in Aerospace / Security

EASA and IATA aim at countering threat from GNSS jamming

Posted 29 January 2024

The European Union Aviation Safety Agency (EASA) and the International Air Transport Association (IATA) have announced the conclusions of a workshop jointly hosted at EASA’s headquarters to combat incidents of GNSS spoofing and jamming.



Image courtesy IATA

The workshop’s high-level conclusion was that interference with satellite-based services that provide information on the precise position of an aircraft can pose significant challenges to aviation safety. Mitigating these risks requires short, medium and long-term measures, beginning with the sharing of incident information and remedies.

“GNSS systems offer tremendous advantages to aviation in increasing the safety of operations in a busy shared airspace,” said EASA Acting Executive Director Luc Tytgat. “But we have seen a sharp rise in attacks on these systems, which poses a safety risk. EASA is tackling the risk specific to these new technologies. We immediately need to ensure that pilots and crews can identify the risks and know how to react and land safely. In the medium term, we will need to adapt the certification requirements of the navigation and landing systems. For the longer term, we need to ensure we are involved in the design of future satellite navigation systems. Countering this risk is a priority for the Agency.”

Willie Walsh, IATA’s Director General, said: “Airlines are seeing a significant rise in incidents of GNSS interference. To counter this, we need coordinated collection and sharing of GNSS safety data; universal procedural GNSS incident guidance from aircraft manufacturers; a commitment from states to retain traditional navigation systems as backup in cases where GNSS are spoofed or jammed. In actioning these items, the support and resources of EASA and other governmental authorities are essential. And airlines will be critical partners. And whatever actions are taken, they must be the focal point of the solution as they are the front line facing the risk.”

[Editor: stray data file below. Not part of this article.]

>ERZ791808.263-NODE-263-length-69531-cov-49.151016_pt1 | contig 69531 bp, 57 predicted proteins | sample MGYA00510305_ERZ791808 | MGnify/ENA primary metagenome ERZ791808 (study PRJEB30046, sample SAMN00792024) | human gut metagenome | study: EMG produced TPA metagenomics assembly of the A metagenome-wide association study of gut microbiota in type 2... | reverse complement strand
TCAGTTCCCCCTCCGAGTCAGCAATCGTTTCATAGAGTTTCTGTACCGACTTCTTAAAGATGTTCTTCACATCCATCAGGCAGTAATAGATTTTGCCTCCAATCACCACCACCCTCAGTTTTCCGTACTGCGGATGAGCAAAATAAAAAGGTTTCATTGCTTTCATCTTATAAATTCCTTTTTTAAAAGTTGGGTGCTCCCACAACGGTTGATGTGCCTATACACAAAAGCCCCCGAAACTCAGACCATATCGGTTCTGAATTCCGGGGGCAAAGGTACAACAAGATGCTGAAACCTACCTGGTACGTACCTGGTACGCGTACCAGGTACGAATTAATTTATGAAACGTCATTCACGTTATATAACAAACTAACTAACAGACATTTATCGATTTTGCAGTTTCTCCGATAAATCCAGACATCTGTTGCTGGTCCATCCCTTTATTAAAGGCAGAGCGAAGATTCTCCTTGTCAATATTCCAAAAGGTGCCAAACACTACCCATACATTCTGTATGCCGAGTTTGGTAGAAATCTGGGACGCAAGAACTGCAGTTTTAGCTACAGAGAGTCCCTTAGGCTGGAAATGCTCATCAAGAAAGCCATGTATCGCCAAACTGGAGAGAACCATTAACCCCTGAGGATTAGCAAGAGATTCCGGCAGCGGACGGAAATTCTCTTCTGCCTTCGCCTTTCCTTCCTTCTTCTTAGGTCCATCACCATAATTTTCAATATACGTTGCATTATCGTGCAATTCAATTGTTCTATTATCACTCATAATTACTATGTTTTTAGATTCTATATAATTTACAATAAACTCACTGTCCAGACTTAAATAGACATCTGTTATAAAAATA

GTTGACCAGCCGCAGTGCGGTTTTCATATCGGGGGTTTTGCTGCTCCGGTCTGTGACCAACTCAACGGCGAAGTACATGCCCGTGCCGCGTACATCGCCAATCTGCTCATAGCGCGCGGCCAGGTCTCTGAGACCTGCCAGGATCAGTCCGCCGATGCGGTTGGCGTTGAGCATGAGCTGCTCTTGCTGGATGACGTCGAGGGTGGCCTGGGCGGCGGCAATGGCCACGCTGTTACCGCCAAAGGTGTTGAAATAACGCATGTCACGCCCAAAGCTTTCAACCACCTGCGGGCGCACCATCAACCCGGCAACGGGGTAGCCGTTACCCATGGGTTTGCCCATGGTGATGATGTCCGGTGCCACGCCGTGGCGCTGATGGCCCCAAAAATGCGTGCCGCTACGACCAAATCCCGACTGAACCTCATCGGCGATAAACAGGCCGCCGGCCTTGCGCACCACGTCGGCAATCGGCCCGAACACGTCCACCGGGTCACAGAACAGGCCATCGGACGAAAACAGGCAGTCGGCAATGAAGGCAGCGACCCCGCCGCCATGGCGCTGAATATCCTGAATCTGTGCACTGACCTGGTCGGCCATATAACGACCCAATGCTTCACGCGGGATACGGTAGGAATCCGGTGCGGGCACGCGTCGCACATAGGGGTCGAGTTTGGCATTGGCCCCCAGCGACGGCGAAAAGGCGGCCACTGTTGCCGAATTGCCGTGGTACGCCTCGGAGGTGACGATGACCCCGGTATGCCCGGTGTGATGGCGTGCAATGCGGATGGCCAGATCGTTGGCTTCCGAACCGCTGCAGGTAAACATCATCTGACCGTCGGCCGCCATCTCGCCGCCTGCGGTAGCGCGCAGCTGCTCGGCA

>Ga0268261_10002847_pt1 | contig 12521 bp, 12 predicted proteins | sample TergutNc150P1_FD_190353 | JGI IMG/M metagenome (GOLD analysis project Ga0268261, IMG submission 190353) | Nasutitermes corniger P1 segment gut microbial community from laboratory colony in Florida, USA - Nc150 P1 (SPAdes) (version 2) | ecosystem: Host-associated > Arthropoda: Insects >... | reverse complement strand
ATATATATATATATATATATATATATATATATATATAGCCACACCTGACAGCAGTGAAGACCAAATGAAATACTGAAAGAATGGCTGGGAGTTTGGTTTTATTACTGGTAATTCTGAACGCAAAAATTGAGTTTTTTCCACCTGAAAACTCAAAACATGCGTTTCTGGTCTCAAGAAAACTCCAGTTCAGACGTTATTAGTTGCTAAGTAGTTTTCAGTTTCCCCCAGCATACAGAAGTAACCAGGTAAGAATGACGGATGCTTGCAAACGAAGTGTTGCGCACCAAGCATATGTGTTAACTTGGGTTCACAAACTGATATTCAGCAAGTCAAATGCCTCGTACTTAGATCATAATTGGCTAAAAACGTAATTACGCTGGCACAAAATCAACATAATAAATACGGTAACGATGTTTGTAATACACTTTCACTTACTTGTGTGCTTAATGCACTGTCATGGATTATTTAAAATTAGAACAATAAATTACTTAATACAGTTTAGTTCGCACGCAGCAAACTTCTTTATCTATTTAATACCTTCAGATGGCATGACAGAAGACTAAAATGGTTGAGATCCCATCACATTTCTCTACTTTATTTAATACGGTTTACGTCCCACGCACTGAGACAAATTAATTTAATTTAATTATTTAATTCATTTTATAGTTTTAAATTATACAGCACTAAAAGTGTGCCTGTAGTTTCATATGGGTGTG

Measures agreed by the workshop to make Positioning, Navigation and Timing (PNT) services provided by GNSS more resilient, include:

Reporting and sharing of GNSS interference event data
In Europe, this would occur through the European Occurrence Reporting scheme and EASA’s Data4Safety programme. As this is a global problem, it is important, for a better and complete understanding, to join all the information available from reports by connecting the databases such as IATA’s Flight Data Exchange (FDX), or EUROCONTROL’s EVAIR.  This topic will be included in the discussions among all interested stakeholders, which will be launched following this workshop.

Guidance from aircraft manufacturers
This will ensure that aircraft operators are well equipped to manage jamming and spoofing situations, in alignment with EASA’s Safety Information Bulletin (SIB 2022-02 R2).

Alerting
EASA will inform the relevant stakeholders (airlines, air navigation service providers (ANSPs), manufacturing industry and airports) about attacks.

Backup
Aviation must retain a Minimum Operational Network (MON) of traditional navigation aids to ensure that there is a conventional backup for GNSS navigation.
Background on ‘spoofing’ and ‘jamming’

In very recent years, Global Navigation Satellite System (GNSS) jamming and spoofing incidents have increasingly threatened the integrity of Positioning, Navigation, and Timing (PNT) services across Eastern Europe and the Middle East. Similar incidents have been reported in other locations globally. GNSS is a service based on satellite constellations such as the US Global Positioning System (GPS) and EU’s Galileo. ‘Jamming’ blocks a signal, whereas ‘spoofing’ sends false information to the receiver on board the aircraft.

These disruptions pose significant challenges to the broader spectrum of industries which rely on precise geolocation services, including aviation. Such attacks belong to the domain of Cybersecurity, safety threat for which EASA has developed a toolkit. The National Aviation Authorities (NAAs) in Europe had explicitly tasked EASA with taking measures to counter this risk.

 

 





 

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